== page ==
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Carlos Kalmar
13 Jul 2008

Grant Park Music Festival: “20th-Century Masters.”

The concert “20th-Century Masters,” presented by the Grant Park Music Festival, Chicago on 27 and 28 June 2008 featured several pieces performed for the first time under the auspices of the Festival.

Grant Park Music Festival, Chicago
Performance of 28 June 2008

Above: Carlos Kalmar, Principal Conductor


The first half of the program was devoted to those very works new to this venue: The Fantasia on a Theme by Thomas Tallis for Strings by Ralph Vaughan Williams was followed by Les Illuminations by Benjamin Britten, here sung by Karina Gauvin with accompanying string orchestra. Both works were given thoughtful and well-focused performances under the direction of Carlos Kalmar, Principal Conductor of the Grant Park Music Festival. After intermission Béla Bártok’s Concerto for Orchestra added yet another dimension to the variety encompassed in this program of innovative works composed during the first five decades of the past century.

The soft beginning of Vaughan Williams’s Fantasia indicated, from the start, a controlled and sensitive performance by the string sections under Kalmar’s leadership. The clarity of playing by individualized segments emphasized the effect of groups within a larger composition. In the first part of the piece the alternations between smaller string groups and full orchestra were seamless. As an ensemble, the players succeeded in emphasizing the harmonic complexity of Vaughan Williams’s own variations balanced against the theme derived from Tallis. During the middle section of the Fantasia the solo playing, especially by the lead violist and principal violinist, achieved a thematic counterpoint and repetition as echoed by other players with successive support from the whole orchestra. Just as individual lines were varied leading into the final segment, one could sense Kalmar’s shaping of the gradual descent into a distended conclusion. A final flourish of melodic repeat by soloists as well as the full orchestra moved with great effect toward the inexorable and fittingly delicate ending.

The following work in the program, Britten’s Les Illuminations, was noteworthy for its committed performances by both vocal soloist and accompanying players. From the first declaration of the repeated verse “J’ai seul la clef de cette parade” (“I alone have the key to this parade”) Karina Gauvin established a tone of authority and privileged vision of the world about which she sang. Set to a selection of texts derived from two poetic cycles by Arthur Rimbaud, Britten chose poems which move in tone from that of an ecstatic visionary to a mood of dejected resignation. Gauvin used her secure vocal range to stunning effect in order both to comment with the ironic distance of an observer’s voice and to fill out individual roles or types portrayed in the vision she narrated. After the introductory “Fanfare,” distinguished by Gauvin’s memorable phrasing and the violin’s solo, the extended section “Villes” (“Towns”) depicted humanity caught up in both progress and decay as a symbol of the contemporary city. As she intoned here the litany of contrasts between the ancient and the modern, Gauvin accelerated in tempo to catch the near breathless depiction of lyrical complexity. While hovering above society in the poem “Phrase” (“Strophe”), the soprano’s quiet introductory tones were capped by the impeccable high notes of the concluding “et je danse” (“and now I dance”). Gauvin adapts her voice to the spirit of each piece, so that she gave an, at times, bell-like rendition to the poem “Antique” (“Antiquity”), whereas softer, more lyrical phrasing was evident in “Royauté” (“Royalty”). The movements of a boat’s prow rising and falling in “Marine” (“Seascape”) were effectively matched by Gauvin’s effortless scales and runs, the piece ending with a single, emphatic note on the last vowel of “tourbillons de lumière” (“whirlpools of light”). The struggles between elemental nature and human efforts, foolish and tawdry, come to a resolution in the final two poems, “Parade” and “Départ” (“Departure”). In the first of these pieces Gauvin’s communication of emotion through song was illustrated repeatedly. Her skill at acting was also clear in a phrase such as “la grimace enragée” (“the furious grimace”), in which rage seemed to suffuse her glance. The song ended with Kalmar’s especially sensitive direction of the strings supporting Gauvin in the last repetition of the “key to this parade.” The concluding poem “Départ” gave the singer yet further opportunity to display lyrical differentiation as tempos slowed gradually toward a resigned statement of weariness in the phrase “Assez connu” (“Enough known”). It should be noted here that Gauvin sang the text of the entire work from memory.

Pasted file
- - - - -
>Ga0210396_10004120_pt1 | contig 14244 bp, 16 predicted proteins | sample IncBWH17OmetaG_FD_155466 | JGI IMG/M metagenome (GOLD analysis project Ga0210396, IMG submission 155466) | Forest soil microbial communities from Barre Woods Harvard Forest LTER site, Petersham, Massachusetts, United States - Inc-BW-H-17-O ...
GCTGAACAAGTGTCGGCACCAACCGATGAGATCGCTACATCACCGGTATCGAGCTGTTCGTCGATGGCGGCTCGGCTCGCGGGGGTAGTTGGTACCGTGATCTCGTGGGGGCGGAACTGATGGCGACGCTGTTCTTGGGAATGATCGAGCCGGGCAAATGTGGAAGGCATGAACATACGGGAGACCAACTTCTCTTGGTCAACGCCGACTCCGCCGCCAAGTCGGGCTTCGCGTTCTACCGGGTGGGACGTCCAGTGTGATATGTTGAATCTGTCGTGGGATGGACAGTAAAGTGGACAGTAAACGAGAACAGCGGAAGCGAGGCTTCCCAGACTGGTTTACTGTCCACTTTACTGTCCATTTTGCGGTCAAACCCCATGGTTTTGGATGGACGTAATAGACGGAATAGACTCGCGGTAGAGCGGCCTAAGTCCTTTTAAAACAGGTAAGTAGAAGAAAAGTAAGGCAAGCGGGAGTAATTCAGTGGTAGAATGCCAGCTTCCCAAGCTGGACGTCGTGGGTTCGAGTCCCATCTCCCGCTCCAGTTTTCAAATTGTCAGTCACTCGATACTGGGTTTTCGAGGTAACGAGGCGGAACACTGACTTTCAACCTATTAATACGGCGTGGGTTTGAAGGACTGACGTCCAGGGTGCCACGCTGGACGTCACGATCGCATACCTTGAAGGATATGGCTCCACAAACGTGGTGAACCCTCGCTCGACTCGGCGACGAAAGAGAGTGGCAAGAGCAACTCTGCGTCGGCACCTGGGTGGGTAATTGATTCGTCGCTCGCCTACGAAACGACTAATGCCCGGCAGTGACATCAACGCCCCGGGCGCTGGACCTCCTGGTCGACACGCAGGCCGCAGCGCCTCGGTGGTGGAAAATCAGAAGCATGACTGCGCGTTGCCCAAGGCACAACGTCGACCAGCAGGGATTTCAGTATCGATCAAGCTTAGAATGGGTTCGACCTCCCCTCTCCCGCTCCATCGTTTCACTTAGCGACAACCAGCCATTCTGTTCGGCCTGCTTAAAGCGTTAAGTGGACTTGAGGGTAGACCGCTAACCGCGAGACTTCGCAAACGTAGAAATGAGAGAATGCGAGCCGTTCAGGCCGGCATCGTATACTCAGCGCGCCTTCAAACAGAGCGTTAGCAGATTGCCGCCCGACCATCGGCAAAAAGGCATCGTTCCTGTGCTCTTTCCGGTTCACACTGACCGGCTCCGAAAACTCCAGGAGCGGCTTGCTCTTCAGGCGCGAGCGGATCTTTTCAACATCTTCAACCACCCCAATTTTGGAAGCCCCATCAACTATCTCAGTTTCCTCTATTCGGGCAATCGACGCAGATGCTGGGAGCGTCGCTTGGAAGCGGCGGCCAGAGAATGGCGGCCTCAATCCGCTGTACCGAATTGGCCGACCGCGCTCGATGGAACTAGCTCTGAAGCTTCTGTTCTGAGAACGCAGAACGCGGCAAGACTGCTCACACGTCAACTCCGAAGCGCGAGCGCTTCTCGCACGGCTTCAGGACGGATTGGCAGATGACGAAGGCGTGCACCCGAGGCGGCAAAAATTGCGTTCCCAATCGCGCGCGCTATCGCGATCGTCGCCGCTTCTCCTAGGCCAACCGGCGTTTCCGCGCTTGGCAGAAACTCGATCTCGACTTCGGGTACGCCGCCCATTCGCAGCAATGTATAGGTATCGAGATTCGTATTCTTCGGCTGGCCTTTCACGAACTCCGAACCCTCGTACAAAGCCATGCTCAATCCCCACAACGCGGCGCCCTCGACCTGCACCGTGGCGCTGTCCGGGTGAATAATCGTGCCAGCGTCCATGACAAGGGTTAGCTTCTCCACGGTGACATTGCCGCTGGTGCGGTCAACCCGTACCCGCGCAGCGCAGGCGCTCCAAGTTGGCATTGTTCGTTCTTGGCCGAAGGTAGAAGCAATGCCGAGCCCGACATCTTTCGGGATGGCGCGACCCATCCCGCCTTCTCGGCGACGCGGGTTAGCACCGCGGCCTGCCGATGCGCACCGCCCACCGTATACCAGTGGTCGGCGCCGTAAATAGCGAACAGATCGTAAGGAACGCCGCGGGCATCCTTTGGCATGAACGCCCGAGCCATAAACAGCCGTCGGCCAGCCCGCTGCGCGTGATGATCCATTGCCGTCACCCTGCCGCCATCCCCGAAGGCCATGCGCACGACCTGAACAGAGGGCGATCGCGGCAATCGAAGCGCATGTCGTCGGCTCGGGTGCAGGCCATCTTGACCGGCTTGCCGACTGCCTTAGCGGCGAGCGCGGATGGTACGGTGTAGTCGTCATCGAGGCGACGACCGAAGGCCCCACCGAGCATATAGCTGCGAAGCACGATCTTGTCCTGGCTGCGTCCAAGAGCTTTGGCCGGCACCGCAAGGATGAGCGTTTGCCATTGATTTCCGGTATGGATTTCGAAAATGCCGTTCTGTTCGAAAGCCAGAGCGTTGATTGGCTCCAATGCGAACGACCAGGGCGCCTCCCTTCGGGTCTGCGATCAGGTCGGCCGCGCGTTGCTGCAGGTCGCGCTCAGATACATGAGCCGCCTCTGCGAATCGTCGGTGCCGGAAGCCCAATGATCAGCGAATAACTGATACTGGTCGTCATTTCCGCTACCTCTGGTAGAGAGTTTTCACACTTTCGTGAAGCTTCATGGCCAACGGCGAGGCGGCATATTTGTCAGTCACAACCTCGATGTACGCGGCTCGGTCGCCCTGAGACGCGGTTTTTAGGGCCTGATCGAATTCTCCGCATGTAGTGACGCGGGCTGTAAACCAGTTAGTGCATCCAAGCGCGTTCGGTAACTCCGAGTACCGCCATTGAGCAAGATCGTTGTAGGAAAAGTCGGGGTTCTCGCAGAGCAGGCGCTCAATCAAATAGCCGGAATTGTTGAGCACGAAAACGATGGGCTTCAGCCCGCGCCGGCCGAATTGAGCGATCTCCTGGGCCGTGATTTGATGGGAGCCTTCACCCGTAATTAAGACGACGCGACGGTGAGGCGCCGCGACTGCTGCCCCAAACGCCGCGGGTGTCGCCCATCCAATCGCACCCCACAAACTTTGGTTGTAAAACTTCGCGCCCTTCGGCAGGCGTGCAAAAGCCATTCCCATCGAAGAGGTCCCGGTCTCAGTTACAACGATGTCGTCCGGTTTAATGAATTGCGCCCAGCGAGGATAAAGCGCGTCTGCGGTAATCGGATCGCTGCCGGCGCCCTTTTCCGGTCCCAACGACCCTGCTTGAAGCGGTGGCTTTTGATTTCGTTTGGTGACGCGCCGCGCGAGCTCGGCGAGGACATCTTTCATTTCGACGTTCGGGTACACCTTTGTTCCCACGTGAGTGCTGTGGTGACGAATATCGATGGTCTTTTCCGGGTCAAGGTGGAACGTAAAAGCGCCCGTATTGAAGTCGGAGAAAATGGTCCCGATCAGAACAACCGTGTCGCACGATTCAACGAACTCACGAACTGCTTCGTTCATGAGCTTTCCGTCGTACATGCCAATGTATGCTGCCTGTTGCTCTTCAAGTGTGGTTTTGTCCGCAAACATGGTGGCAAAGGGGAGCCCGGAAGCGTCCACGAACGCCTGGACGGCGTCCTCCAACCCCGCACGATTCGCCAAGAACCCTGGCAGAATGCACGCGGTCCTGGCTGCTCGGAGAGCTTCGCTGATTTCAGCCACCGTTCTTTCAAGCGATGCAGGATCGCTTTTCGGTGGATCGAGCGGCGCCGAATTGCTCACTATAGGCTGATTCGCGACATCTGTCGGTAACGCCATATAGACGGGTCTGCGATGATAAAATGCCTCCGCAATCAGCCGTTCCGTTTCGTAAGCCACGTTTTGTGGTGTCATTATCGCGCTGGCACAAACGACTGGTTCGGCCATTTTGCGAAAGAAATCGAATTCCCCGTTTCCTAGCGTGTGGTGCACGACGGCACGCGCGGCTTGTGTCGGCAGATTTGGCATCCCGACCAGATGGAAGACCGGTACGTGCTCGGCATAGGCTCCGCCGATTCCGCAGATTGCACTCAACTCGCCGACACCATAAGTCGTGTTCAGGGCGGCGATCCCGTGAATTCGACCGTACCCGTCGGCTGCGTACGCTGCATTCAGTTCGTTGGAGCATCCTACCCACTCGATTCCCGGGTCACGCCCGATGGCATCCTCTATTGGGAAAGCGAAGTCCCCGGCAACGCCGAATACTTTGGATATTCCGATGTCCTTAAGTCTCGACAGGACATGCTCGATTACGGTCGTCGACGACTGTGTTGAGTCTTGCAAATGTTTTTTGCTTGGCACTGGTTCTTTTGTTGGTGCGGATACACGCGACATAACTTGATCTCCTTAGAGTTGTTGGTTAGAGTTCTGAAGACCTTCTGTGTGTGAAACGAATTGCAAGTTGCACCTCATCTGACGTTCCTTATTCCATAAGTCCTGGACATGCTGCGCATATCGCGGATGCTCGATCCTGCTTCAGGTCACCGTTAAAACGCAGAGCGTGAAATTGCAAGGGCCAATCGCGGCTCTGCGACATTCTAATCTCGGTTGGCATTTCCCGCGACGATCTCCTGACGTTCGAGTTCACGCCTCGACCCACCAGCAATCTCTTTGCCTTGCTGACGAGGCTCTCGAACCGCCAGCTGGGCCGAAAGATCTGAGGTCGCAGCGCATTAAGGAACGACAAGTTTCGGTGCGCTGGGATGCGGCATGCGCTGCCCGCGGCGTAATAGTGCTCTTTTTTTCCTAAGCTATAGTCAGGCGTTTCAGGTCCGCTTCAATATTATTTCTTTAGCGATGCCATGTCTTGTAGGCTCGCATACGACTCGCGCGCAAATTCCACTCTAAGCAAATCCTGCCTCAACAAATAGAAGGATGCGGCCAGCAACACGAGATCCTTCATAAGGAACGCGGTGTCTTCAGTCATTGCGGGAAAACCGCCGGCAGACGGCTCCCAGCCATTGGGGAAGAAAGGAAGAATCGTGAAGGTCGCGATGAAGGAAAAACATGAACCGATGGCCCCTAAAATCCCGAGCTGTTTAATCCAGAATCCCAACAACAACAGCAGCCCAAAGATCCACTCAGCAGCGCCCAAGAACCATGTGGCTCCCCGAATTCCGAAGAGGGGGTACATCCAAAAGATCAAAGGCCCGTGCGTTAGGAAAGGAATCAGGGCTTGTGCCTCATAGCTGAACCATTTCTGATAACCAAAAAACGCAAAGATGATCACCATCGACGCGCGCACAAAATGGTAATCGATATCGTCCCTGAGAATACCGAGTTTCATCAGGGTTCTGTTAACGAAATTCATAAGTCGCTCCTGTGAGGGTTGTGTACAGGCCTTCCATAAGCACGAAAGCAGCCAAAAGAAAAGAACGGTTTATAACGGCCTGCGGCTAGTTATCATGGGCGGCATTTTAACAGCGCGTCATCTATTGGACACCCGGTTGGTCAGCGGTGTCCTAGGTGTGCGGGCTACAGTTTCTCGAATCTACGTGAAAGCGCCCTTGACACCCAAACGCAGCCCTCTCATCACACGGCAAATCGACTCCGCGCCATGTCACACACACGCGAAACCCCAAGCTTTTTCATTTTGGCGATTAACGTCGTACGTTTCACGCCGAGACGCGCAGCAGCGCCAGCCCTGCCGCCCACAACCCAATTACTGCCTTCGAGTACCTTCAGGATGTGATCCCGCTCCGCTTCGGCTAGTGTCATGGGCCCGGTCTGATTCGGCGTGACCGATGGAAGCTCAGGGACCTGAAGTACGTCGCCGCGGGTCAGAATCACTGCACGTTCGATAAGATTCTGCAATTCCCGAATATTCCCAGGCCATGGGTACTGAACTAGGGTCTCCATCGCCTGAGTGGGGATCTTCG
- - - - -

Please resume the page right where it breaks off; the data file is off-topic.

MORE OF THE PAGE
The final piece of the evening, Bártok’s Concerto for Orchestra, was given a masterful interpretation under Kalmar’s direction. After a subdued start in the opening Andante, individual sections of the orchestra blended effectively without sounding overly controlled. The string section was brought to a shimmer before the dramatic ending of the first movement. In the second movement, Allegretto scherzando, the paired instruments played in skillful duets, the bassoons standing out here especially. The final three movements, each shaped in keeping with Bártoks’s markings, showcased individual groups of instruments as punctuated by sweeping phrases from contrasting sections of the orchestra. The intensification of the final movement was not only credible, it also brought the individual sections back to a unified orchestral force. The performance was a fitting conclusion to the evening as titled.

Salvatore Calomino

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